Christians make up about 9% of Malaysia’s population, and the weather is not exactly a winter wonderland, so Christian families don’t seem to have as many Christmas traditions here. Some signs in town gifted by ministers say “Selamat Hari Krismas dan Selamat Tahun Baru,” meaning Merry Christmas and Happy New Year, but there were few decorations, and no decorated pine trees (or palm trees!) in my town. In my area, the Christian population is mostly Indian, but there are also a number of Orang Asli people (indigenous peoples). I enjoyed hearing familiar Christmas songs at the end, and it was extremely nice to hear so much English, in which most of the sermon was given.
At the family’s house, we lit firecrackers! For some Malaysians, it seems to be tradition to light firecrackers at any justifiable occasion (even though it isn’t technically legal). Aside from that fact, I got to light a couple of fireworks, which was pretty exciting!
The next day was Christmas! I was a bit homesick and sad to be missing out on the Christmas traditions I love— finding gifts for people, wrapping them, exchanging them; seeing lights and train displays; finding a Christmas tree; decorating the house; listening to Christmas music every time we turn on the radio for a month; warming up by the fire and watching Christmas movies under a cozy blanket; and simply being in the cheerful wintery Christmas atmosphere. (The Christmas spirit doesn’t feel complete when it’s 90 degrees Fahrenheit.)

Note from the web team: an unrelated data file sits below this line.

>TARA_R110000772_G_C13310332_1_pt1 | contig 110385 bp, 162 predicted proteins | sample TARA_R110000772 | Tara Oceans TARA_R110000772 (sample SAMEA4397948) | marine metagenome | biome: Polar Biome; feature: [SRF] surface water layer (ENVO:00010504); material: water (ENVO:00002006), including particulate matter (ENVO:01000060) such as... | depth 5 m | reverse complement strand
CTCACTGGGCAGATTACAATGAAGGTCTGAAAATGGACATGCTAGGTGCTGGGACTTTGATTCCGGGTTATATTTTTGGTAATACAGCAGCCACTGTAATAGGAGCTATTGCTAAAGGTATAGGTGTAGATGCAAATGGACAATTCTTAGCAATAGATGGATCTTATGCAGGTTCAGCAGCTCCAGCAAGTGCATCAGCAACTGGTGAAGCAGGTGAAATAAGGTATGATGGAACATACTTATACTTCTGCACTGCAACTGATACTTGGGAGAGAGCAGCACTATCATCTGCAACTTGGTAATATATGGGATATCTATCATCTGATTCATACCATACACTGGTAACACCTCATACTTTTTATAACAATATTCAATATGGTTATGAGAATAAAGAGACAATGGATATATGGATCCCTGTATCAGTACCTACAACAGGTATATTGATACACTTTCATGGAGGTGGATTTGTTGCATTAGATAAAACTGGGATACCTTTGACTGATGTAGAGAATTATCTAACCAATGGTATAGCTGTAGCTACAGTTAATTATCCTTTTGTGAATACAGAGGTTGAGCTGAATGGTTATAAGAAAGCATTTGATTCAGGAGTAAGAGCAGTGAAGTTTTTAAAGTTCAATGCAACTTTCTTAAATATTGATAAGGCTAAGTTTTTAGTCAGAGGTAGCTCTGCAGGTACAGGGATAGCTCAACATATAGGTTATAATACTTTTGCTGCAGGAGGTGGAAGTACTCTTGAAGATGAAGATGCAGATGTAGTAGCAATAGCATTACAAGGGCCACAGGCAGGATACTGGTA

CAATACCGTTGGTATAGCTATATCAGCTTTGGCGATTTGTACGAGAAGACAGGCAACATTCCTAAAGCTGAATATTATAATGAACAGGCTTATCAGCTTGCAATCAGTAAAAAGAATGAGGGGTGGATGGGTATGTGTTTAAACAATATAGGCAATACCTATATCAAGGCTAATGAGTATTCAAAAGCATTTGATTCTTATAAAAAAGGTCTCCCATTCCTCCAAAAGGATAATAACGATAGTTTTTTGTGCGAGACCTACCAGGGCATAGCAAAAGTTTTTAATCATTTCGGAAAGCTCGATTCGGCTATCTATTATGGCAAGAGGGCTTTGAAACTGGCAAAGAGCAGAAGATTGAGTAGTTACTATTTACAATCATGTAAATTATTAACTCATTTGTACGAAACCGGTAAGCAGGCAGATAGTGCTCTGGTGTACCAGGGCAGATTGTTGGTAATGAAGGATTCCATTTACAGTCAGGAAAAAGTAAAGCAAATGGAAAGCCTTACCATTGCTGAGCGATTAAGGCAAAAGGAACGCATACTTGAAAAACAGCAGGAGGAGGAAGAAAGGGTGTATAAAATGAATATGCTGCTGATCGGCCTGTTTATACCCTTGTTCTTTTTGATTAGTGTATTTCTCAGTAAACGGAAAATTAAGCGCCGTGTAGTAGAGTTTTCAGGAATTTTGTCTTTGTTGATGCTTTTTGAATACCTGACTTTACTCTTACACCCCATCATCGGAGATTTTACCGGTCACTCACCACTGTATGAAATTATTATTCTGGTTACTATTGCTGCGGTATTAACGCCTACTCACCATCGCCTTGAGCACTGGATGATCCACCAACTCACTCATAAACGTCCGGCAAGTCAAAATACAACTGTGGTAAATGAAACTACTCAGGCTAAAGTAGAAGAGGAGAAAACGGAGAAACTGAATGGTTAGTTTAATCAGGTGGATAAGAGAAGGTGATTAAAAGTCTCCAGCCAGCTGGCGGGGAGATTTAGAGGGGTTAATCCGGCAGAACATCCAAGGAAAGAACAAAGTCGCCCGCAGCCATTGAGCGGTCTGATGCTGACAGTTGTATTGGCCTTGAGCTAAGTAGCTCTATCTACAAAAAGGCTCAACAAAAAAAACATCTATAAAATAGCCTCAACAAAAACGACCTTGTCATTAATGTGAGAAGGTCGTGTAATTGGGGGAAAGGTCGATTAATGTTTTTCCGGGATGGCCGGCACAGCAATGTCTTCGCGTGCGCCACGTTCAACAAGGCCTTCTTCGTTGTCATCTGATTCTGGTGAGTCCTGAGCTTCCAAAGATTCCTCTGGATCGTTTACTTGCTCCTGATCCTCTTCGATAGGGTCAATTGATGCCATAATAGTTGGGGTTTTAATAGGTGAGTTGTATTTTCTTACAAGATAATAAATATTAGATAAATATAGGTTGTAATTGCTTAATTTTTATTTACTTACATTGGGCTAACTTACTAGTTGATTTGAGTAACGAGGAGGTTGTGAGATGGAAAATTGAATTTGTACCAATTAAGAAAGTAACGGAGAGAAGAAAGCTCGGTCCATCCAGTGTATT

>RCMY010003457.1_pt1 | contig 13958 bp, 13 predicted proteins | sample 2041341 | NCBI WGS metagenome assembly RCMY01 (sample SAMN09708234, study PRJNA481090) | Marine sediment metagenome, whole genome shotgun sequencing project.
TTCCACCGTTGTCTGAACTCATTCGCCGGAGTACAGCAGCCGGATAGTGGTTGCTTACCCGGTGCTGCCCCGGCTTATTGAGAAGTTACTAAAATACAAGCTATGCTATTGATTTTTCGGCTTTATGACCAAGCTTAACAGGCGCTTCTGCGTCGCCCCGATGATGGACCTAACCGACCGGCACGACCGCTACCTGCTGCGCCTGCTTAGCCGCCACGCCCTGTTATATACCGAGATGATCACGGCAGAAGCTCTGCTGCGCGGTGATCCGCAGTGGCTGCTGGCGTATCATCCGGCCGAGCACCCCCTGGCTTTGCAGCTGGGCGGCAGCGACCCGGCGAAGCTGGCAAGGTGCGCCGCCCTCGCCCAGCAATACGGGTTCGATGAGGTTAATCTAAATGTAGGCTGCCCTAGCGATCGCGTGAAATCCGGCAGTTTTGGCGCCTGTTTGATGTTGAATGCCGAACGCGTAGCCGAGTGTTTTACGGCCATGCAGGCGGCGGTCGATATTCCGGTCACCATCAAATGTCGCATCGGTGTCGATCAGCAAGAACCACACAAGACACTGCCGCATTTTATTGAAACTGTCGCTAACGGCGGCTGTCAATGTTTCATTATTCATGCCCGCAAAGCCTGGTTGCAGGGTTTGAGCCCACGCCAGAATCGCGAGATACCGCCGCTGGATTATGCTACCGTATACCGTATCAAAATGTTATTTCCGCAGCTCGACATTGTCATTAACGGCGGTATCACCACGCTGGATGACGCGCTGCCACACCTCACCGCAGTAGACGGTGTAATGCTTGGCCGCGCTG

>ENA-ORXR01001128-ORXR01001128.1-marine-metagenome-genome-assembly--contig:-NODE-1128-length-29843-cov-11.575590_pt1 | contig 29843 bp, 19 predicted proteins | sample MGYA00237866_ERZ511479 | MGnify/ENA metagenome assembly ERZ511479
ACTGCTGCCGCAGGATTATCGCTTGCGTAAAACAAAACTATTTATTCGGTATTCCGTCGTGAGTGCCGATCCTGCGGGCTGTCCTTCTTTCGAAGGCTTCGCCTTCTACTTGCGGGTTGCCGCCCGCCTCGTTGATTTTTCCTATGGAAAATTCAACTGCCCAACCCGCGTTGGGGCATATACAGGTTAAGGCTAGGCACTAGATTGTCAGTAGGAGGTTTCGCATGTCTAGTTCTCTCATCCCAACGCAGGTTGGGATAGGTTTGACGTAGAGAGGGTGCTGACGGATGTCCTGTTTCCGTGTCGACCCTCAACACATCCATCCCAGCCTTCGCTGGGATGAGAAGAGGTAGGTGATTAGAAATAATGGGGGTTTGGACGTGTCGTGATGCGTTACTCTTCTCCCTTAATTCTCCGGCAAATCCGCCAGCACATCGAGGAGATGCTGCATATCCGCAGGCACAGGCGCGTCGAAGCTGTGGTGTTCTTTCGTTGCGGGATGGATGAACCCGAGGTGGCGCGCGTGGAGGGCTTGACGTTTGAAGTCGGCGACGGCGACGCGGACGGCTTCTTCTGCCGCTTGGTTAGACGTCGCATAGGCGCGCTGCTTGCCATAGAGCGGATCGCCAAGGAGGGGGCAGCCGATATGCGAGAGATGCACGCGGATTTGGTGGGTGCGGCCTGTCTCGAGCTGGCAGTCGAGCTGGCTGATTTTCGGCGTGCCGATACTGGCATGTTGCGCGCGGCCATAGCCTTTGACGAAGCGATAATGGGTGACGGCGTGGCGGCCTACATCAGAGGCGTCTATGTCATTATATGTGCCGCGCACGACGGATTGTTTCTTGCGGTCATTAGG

It was very nice staying with my temporary Christmas family, and they were very welcoming. Still, I felt rather sad at times and missed my US family. But once I got back to my full-time host family that evening and talked with my host cousins, aunts, and uncles I felt much happier. They had brought my plastic Christmas tree back out (we had to put it away for the sixteen days), and we took photos with the whole family. (I photoshopped my host aunt who had already gone back to India into the picture). I had candy canes my dad had sent from the US and decorated some Christmas socks my mom had sent, so those were a nice taste of the Christmas spirit.
Talking and laughing with this family I love so much made me realize that even though my homesickness is valid, this year is such an incredible experience and is far more memorable than just another family Christmas dinner. We had a family sleepover and all spent the night downstairs on sleeping mats. I felt so happy, knowing this year and this wonderful family are such an incredible gift, and I felt like I need nothing more.
Despite my realization about how wonderful this year is, the next morning I was very sad and missed home again, but with FaceTime to America, and hugs and reassurance from my host family, I felt better.
My youngest host cousin gave me an amazingly sweet Christmas card that she had spent days working on, and I felt so loved.